Tucker, the first woman executed in Texas since the Civil War, was pronounced dead at 6:45 p.m. CST, eight minutes after receiving a lethal injection.
In her final words, she expressed remorse and said, "I love you all," said David Nunnelee, state prison spokesman.
The execution came less than an hour after the U.S. Supreme Court turned down her final appeals and Gov. George W. Bush announced he would not grant a 30-day reprieve.
In a televised news conference that aired shortly before the execution, Bush said that the case had been thoroughly reviewed by appellate courts and she had been treated fairly. The governor was Tucker's last hope for mercy.
"May God bless Karla Faye Tucker, and God bless her victims and their families," Bush said.
A state court and the 5th U.S. Circuit Court of Appeals in New Orleans also rejected eleventh-hour appeals.
Tucker, 38, faced lethal injection for using a 3-foot-long ax to hack to death a Houston man during a burglary at his apartment more than 14 years ago.
The attack also claimed the life of a woman, who was found with the ax buried in her chest. In a tape played at her trial, she told friends she experienced an orgasm each time she swung the ax into the bodies of her victims.
Worldwide publicity over Tucker's case, including pleas for mercy from Pope John Paul II and the Rev. Jesse Jackson, focused on her metamorphosis from a wild, drug-crazed, teen-age prostitute to a sweet and soft-spoken woman who would be content with a life prison sentence.
However, a CBS News poll conducted Sunday showed that 54 percent of those who had heard about the Tucker case believed the execution should take place. Thirty-seven percent said her sentence should be commuted to life in prison. More than a quarter of those polled said they hadn't heard anything about the case.
"My hope is in the Lord," Tucker said last month. "If God is going to allow this to happen, he has a purpose for this."
Texas, with 144 executions since 1982 and a record 37 last year, is the nation's most active death penalty state. The last time a woman was executed, however, was 1863 when Chipita Rodriguez was hanged in South Texas for killing a horse trader.
Nationally, since the Supreme Court in 1976 allowed the death penalty to resume, 431 men and one woman have been executed. In 1984, Velma Barfield, also a born-again Christian, was put to death in North Carolina for lacing her boyfriend's food with rat poison.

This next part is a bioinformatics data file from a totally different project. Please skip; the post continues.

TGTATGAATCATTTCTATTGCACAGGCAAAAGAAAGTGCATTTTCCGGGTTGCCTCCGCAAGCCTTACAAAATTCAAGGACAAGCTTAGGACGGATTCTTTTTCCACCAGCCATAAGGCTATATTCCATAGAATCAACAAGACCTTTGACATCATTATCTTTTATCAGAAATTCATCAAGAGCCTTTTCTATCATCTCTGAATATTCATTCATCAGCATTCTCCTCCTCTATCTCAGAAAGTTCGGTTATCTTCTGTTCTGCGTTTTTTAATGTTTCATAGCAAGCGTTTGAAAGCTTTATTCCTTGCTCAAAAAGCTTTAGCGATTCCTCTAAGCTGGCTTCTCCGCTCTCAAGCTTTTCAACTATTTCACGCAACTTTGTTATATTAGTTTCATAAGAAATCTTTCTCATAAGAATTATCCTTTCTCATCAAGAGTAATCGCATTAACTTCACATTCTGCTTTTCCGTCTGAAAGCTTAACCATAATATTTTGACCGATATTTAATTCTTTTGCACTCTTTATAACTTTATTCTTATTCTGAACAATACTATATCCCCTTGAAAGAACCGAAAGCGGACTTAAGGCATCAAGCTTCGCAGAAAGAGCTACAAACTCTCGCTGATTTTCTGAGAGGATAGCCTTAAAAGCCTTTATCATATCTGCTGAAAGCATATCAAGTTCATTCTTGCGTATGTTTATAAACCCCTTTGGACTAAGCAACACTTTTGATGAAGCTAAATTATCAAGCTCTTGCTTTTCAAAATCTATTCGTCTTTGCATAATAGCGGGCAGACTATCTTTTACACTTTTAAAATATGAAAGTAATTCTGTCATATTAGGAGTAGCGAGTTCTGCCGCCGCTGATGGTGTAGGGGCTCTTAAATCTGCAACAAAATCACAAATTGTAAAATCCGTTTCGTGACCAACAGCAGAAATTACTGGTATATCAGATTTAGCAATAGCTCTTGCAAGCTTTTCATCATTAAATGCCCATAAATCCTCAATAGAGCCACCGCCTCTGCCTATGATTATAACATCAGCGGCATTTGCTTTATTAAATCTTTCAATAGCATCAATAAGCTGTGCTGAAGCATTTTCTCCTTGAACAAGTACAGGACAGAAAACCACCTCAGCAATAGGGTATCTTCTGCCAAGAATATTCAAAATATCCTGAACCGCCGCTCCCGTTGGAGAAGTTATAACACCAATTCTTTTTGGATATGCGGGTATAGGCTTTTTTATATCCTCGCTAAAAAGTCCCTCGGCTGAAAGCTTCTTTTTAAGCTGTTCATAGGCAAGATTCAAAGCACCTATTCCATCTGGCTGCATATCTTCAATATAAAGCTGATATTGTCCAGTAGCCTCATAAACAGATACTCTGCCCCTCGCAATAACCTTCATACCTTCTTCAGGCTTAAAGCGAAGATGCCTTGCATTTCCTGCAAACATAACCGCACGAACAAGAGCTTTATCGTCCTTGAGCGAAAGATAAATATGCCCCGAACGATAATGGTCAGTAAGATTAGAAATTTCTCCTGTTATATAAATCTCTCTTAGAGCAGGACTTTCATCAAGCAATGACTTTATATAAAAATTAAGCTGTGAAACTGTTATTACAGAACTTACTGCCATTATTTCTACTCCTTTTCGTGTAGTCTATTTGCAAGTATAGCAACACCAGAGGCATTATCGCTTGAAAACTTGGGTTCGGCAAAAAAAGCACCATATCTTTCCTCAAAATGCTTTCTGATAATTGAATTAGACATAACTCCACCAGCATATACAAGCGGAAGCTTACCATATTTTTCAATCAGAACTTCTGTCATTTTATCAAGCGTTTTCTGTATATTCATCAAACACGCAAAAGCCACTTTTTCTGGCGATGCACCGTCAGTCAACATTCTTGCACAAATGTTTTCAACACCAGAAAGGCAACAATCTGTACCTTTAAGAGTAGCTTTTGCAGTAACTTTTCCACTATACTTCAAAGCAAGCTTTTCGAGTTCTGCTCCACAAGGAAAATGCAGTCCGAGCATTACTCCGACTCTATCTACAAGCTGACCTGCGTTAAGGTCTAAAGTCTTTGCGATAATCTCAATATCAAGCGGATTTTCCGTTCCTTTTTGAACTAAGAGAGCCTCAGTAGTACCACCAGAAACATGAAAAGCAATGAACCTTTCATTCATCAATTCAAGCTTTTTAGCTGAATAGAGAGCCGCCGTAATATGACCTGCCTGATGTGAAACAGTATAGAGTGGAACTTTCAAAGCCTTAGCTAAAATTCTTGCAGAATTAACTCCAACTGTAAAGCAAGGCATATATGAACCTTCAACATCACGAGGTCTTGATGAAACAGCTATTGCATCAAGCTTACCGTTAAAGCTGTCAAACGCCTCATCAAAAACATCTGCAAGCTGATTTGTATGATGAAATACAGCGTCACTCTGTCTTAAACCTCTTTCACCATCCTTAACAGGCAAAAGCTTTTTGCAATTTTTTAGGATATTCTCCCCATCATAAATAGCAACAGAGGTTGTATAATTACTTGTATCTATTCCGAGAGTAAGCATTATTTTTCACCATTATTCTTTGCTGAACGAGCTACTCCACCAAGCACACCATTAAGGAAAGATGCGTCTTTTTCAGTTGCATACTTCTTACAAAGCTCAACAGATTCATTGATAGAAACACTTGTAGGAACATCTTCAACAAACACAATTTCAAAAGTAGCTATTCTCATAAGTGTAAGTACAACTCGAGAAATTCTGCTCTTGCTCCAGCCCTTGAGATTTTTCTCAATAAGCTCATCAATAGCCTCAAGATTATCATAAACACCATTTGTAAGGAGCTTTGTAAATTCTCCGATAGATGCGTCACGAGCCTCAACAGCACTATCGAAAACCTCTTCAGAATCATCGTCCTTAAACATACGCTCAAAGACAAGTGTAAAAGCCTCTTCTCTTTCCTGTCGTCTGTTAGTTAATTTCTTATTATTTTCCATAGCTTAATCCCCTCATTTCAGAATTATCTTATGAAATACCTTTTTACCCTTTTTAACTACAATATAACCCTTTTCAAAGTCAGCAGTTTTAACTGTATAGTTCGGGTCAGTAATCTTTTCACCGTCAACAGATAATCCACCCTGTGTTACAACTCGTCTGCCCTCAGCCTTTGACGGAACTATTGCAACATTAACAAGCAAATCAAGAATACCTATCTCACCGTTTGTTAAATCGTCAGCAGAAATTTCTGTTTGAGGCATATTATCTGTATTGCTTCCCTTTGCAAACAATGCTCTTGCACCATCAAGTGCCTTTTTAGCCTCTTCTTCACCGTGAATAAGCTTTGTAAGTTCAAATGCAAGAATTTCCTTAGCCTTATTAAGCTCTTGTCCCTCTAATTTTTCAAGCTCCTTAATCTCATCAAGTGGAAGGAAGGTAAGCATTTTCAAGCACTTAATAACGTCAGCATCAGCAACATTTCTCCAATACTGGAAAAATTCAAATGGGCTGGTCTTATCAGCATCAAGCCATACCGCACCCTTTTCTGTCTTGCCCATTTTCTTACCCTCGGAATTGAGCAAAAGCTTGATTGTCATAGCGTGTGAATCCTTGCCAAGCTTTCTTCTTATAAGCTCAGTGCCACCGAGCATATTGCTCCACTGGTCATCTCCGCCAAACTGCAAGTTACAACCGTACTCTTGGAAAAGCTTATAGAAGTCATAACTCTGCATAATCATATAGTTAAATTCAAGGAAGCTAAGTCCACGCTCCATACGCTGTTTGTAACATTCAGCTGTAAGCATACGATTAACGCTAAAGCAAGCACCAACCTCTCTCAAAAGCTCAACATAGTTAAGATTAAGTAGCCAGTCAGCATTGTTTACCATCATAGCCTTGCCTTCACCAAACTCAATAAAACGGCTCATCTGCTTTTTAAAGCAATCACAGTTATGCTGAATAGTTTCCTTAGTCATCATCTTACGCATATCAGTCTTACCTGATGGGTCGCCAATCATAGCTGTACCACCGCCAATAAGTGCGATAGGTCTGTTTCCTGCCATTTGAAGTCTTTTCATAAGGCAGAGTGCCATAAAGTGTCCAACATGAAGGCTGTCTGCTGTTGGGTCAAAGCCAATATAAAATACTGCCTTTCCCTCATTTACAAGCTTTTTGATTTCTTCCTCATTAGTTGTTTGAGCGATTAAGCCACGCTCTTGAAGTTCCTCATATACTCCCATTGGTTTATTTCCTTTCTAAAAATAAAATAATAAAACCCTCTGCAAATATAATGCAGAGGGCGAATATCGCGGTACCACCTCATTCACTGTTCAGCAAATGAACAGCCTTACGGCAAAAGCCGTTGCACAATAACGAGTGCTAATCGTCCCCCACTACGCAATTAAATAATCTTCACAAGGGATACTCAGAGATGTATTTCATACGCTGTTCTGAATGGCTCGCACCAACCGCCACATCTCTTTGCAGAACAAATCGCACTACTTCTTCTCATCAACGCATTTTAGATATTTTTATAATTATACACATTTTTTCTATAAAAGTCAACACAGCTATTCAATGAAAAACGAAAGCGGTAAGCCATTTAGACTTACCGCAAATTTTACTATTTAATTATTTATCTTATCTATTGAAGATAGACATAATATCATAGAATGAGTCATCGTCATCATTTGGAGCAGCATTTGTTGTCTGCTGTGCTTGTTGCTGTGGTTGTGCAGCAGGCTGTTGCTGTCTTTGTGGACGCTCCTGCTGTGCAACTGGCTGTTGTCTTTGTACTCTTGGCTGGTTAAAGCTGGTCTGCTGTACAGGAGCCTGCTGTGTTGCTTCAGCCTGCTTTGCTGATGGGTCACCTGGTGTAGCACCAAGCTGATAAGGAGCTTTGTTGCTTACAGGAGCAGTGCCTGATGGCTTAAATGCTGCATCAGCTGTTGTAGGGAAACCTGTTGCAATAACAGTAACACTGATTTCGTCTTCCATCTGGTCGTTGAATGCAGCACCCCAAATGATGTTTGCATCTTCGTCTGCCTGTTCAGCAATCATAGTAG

Earlier Tuesday, the Supreme Court rejected an appeal in which Tucker argued the Texas commutation process was unconstitutional because it set no rules for parole board members to follow when considering clemency.
None of the 16 condemned inmates who asked the pnel for commutation last year earned a single favorable vote from the board and 76 requests have been turned down since 1993.
She fared no better Monday, as the Board of Pardons and Paroles voted 16-0 to reject her request for a recommendation that the governor commute her sentence to life.
Tucker spent the hours leading up the execution visiting with her husband, father and sister. She had requested a final meal of fruit and salad but had eaten only some crackers and a soft drink since arriving at the prison in Huntsville on Monday.
In what was termed her final media interview, aired Tuesday morning on "The 700 Club," the program hosted by Christian Coalition founder and Tucker supporter Pat Robertson, she urged conservative Christians who usually support the death penalty to realize that God can redeem anybody.
"There should always be a place for mercy," she said.
Asked what her thoughts would be when strapped to the death chamber gurney, she replied: "I'm going to be thinking about certainly what it's like in heaven. I'm going to be thinking about my family, my friends and the pain. I'm going to be thankful for all of the love, probably wishing there was a way to give everybody a hug."
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